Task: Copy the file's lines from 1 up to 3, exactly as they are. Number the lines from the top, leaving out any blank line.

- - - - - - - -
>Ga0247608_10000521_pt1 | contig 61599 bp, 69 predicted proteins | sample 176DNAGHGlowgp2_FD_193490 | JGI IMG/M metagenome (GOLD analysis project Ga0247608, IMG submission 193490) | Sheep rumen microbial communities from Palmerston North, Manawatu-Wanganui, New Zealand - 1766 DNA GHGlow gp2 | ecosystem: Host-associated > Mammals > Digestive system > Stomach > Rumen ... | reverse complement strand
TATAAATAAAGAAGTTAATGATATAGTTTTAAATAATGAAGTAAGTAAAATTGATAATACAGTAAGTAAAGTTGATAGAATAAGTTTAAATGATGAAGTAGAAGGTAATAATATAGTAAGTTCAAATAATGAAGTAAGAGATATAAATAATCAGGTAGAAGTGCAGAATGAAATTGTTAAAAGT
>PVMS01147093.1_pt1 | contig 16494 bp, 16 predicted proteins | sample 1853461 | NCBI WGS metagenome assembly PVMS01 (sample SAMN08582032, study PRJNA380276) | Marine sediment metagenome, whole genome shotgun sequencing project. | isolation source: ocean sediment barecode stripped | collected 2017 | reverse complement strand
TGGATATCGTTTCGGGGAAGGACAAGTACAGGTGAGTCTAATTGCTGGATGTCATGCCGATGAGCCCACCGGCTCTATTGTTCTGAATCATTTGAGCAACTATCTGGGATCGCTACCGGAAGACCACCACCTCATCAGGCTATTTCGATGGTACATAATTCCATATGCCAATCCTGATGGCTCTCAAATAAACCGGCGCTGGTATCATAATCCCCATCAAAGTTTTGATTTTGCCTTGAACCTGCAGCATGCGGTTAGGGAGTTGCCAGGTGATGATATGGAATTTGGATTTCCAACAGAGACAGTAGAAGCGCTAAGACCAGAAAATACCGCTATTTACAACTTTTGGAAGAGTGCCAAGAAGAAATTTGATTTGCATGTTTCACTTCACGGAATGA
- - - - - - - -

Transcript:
>Ga0247608_10000521_pt1 | contig 61599 bp, 69 predicted proteins | sample 176DNAGHGlowgp2_FD_193490 | JGI IMG/M metagenome (GOLD analysis project Ga0247608, IMG submission 193490) | Sheep rumen microbial communities from Palmerston North, Manawatu-Wanganui, New Zealand - 1766 DNA GHGlow gp2 | ecosystem: Host-associated > Mammals > Digestive system > Stomach > Rumen ... | reverse complement strand
TATAAATAAAGAAGTTAATGATATAGTTTTAAATAATGAAGTAAGTAAAATTGATAATACAGTAAGTAAAGTTGATAGAATAAGTTTAAATGATGAAGTAGAAGGTAATAATATAGTAAGTTCAAATAATGAAGTAAGAGATATAAATAATCAGGTAGAAGTGCAGAATGAAATTGTTAAAAGT
>PVMS01147093.1_pt1 | contig 16494 bp, 16 predicted proteins | sample 1853461 | NCBI WGS metagenome assembly PVMS01 (sample SAMN08582032, study PRJNA380276) | Marine sediment metagenome, whole genome shotgun sequencing project. | isolation source: ocean sediment barecode stripped | collected 2017 | reverse complement strand